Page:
I have long been interested in assigning alternatives to the standard essay, and so I read Janine Utell’s recent guest-post here on teaching with video essays with great interest. I’ve long admired what Ryan has accomplished with his unessay assignment, and even tried to do my own kind of assignment using the great resource Writer/Designer: A Guide to Making Multimodal Projects. I have yet to be successful in assigning a great not-essay assignment in a traditional literature or writing course, so I’m always looking for more resources, examples, and guides.
Serendipitously, just days before Janine’s post published, I had received my copy of Christian Keathley and Jason Mittell’s new book, The Videographic Essay: Criticism in Sound & Image. For only $5, it was hard not to buy it, and I’m really glad that I did. Keathley and Mittell, both professors at Middlebury College, based the book on the NEH ODH workshop they facilitated in 2015 on the same topic. The book includes a description of the assignments from the workshop, with reflection and classroom applications; a conversation between Eric Faden, an Associate Professor of English at Bucknell, and Kevin B. Lee, a videographer, which becomes a kind of oral history of film studies and the genre of the videographer essay; a critical reflection from workshop participant Catherine Grant; and an essay by Mittell on copyright and fair use.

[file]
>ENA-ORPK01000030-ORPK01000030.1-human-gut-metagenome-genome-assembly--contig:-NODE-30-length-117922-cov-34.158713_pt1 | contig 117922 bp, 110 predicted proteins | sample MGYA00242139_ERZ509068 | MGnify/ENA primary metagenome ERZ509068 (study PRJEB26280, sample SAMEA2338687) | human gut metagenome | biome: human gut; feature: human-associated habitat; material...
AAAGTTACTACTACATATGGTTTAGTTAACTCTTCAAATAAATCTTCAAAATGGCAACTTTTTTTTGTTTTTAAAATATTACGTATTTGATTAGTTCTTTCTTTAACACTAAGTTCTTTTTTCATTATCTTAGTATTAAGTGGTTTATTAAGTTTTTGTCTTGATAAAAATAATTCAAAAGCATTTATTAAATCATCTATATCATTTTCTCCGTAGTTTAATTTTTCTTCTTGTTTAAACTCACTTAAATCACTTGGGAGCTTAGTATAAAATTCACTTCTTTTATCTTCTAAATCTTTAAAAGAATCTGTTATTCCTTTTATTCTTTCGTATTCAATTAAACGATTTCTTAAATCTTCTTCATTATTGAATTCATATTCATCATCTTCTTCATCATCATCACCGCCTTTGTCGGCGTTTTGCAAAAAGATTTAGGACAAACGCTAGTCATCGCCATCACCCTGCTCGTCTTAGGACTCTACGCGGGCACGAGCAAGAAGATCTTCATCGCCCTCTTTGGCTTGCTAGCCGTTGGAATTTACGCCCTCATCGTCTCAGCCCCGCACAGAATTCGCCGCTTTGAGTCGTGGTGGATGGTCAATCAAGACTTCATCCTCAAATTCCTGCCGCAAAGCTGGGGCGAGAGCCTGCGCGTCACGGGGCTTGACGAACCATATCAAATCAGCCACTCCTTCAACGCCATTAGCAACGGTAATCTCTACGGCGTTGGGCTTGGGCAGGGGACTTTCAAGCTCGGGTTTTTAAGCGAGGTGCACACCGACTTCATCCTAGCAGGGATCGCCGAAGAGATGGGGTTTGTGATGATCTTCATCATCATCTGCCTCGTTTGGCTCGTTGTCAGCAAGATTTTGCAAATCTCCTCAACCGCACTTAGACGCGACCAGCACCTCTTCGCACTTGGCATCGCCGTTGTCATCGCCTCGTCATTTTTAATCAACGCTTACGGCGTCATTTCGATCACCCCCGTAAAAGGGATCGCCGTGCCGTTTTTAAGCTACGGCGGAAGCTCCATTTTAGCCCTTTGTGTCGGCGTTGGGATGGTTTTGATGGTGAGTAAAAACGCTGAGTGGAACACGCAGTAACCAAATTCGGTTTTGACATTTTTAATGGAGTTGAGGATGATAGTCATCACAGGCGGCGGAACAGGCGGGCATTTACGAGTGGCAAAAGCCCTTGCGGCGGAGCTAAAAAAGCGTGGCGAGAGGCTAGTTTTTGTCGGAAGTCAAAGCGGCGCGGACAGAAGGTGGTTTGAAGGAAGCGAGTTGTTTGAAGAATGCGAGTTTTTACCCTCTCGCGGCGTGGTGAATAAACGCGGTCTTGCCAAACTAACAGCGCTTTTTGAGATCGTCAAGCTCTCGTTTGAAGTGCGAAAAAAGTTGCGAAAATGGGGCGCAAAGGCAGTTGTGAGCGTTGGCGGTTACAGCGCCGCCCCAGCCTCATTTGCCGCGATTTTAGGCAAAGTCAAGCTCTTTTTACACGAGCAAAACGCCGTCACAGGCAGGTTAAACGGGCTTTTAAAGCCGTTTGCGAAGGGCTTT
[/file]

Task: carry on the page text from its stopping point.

While the focus of the book are those who are doing film scholarship, the exercises described in the first section can easily be adopted and adapted for other kinds of disciplines, as well as a useful way to help students (and faculty) think critically about the intersection of images, text, and sound, as well as practice and apply a variety of video editing techniques. The closing essay on fair use and copyright should be required reading for anyone working with these kinds of materials, and Mittell doesn’t just provide a how-to (or rather, what not to do), but engages in a serious and thoughtful discussion about the implication of the laws governing these issues.
And if it seems strange to hold a book on videographic essays (as it did to Faden and Lee), there is a multimedia companion book done in Scalar. The book contains examples of each of the exercises, produced by the participants in the workshop. You can also see some of the longer-form scholarship produced by some of the participants in a special issue of the journal [in]Transition.
This is a great resource, and I am going to be incorporating some of the exercises as potential options for students taking my Introduction to Digital Studies class in the fall. For $5, it is affordable to assign to students, and to pick up for yourself.
Do you have any resources on producing alternative forms of scholarship to share? Do so in the comments!
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